"Unless you have a disability or sincerely held religious beliefs, the employer can force you to take it," says Rogge Dunn, a Dallas labor and employment attorney. "And if you don't take it, they can fire you."
Dunn told station KTVT in Dallas that the law is clear, and yet acknowledges that the controversy surrounding vaccinations will create a challenge for employers.
"I think there's going to be a tension between those who say everybody, all employees should be vaccinated, and other employees say this is a freedom of choice issue," says Dunn. "I think you're going to see employees lose their jobs over this. If they don't take the vaccine."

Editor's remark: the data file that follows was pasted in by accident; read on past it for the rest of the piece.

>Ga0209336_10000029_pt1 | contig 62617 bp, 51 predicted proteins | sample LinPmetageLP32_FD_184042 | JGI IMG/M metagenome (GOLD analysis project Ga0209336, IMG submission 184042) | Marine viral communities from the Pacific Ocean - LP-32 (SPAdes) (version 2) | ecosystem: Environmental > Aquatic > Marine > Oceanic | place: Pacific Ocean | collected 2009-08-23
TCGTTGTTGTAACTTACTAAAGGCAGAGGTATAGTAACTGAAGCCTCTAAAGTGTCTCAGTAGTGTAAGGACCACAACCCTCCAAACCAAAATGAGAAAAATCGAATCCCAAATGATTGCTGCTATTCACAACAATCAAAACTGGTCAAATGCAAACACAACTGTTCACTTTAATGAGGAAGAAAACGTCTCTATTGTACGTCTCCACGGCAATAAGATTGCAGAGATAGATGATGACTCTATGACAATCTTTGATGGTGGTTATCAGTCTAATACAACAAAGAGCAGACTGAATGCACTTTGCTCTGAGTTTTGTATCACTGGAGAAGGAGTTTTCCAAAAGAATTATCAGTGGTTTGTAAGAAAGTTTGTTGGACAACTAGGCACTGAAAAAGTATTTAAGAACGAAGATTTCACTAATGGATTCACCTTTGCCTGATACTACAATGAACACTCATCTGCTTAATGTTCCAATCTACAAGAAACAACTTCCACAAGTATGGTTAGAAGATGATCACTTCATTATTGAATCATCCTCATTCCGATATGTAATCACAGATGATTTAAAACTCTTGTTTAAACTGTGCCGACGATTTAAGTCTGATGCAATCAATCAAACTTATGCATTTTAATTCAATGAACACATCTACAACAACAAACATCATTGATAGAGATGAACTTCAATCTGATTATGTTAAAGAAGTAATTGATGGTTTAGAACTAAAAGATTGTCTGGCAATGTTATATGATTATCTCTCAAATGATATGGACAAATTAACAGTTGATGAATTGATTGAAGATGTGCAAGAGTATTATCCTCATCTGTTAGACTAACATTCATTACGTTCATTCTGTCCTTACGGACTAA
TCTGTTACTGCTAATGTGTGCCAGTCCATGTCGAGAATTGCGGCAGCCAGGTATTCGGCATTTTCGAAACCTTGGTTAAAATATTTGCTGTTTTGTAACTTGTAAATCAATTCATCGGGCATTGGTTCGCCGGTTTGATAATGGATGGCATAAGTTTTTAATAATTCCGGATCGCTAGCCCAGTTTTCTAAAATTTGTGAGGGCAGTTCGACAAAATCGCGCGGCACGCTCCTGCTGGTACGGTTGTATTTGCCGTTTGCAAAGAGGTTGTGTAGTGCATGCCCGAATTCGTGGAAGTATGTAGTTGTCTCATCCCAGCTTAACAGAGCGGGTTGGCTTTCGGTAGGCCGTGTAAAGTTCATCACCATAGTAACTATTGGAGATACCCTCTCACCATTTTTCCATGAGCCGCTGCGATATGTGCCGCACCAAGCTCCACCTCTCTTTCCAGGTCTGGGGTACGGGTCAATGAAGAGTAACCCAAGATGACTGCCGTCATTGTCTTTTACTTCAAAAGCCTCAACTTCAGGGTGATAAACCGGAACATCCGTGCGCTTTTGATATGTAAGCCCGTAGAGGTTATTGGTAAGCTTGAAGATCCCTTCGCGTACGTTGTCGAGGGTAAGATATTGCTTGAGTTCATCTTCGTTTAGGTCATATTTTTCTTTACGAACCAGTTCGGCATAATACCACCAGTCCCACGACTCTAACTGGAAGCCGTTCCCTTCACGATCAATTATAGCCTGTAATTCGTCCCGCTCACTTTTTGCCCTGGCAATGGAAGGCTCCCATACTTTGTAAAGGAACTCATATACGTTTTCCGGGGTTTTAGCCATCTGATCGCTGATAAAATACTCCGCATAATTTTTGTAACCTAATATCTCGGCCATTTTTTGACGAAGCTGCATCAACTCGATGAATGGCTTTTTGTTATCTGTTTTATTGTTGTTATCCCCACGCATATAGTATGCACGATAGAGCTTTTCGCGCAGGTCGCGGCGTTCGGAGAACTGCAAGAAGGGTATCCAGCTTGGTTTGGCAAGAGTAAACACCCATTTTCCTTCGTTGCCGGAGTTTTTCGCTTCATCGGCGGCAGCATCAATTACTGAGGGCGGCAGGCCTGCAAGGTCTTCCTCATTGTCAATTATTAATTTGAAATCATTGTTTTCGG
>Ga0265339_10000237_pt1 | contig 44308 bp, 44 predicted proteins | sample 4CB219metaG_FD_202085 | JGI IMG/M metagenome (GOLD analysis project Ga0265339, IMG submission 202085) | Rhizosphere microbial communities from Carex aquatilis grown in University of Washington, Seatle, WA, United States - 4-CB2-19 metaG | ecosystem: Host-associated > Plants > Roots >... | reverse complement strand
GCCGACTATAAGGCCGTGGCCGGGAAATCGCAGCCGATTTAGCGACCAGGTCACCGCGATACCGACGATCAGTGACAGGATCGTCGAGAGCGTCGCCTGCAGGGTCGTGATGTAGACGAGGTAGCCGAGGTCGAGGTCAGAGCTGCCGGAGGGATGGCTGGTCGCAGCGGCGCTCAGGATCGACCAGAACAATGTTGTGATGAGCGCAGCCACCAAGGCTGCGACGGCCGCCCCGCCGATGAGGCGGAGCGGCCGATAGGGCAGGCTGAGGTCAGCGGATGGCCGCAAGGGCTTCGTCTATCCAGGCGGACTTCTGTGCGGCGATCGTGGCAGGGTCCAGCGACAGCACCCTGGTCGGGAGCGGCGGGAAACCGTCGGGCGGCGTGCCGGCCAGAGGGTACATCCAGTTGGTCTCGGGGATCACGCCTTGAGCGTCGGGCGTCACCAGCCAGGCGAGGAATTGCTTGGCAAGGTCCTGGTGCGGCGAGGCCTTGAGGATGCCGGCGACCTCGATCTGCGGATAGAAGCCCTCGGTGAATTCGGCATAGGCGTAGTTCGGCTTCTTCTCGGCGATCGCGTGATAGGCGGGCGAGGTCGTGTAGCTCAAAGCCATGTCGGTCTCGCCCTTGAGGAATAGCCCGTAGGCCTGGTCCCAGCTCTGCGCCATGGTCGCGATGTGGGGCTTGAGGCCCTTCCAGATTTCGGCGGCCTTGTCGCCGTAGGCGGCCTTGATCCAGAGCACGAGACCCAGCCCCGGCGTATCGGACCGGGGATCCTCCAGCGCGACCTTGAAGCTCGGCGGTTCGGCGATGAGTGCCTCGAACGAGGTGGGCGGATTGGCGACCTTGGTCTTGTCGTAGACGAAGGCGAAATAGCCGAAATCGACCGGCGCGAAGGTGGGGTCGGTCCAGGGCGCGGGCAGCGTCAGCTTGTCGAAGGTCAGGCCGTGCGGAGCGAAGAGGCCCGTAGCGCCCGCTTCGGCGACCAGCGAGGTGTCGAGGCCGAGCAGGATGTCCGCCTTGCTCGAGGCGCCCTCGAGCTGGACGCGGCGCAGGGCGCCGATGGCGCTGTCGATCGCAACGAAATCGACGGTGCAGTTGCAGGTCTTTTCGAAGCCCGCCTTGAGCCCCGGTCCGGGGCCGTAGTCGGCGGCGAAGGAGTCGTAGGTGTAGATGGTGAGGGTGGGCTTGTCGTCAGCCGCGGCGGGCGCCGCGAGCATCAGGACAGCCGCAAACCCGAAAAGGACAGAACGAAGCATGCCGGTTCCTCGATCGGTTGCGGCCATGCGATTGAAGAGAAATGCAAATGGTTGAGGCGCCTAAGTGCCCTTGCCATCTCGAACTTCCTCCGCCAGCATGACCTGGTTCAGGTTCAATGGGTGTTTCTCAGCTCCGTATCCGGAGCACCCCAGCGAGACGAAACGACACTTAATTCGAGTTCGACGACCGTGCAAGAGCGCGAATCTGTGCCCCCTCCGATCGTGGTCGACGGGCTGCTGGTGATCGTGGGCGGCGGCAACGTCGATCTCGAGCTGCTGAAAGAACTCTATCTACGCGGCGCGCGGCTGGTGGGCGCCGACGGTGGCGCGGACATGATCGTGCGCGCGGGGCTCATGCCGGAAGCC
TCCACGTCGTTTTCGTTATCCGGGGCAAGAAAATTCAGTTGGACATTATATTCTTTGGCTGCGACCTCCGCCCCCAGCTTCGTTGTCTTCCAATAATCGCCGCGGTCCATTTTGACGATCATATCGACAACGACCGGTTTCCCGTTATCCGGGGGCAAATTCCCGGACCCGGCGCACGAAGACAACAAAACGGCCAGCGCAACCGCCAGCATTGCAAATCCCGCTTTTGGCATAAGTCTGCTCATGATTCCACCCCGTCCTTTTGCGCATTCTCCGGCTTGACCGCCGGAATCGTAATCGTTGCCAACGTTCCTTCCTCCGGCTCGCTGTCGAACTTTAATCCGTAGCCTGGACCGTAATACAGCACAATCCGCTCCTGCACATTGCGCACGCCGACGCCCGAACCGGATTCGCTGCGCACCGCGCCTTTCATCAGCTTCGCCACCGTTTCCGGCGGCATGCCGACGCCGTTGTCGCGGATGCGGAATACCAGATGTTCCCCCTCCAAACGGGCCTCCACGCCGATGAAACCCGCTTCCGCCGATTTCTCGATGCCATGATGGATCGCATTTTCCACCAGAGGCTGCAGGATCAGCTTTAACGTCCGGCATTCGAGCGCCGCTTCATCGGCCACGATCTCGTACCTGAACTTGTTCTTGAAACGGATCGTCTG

Dunn says he is already fielding questions about the issue and believes that many employers will require a COVID-19 vaccine once they become available to protect workers and customers.
Still, he says he is also advising clients to find "win-win" solutions when possible.
Perhaps an employee hesitant about taking a vaccine could work remotely, he suggests.
And he also expects some savvy businesses to use a required vaccine policy as a marketing tool.
"All of our employees have been vaccinated. So when you come to do business with us. You don't have to worry about getting it from one of our employees," explains Dunn. "I think that's a good selling point. And that's one reason I think employers may well require it."
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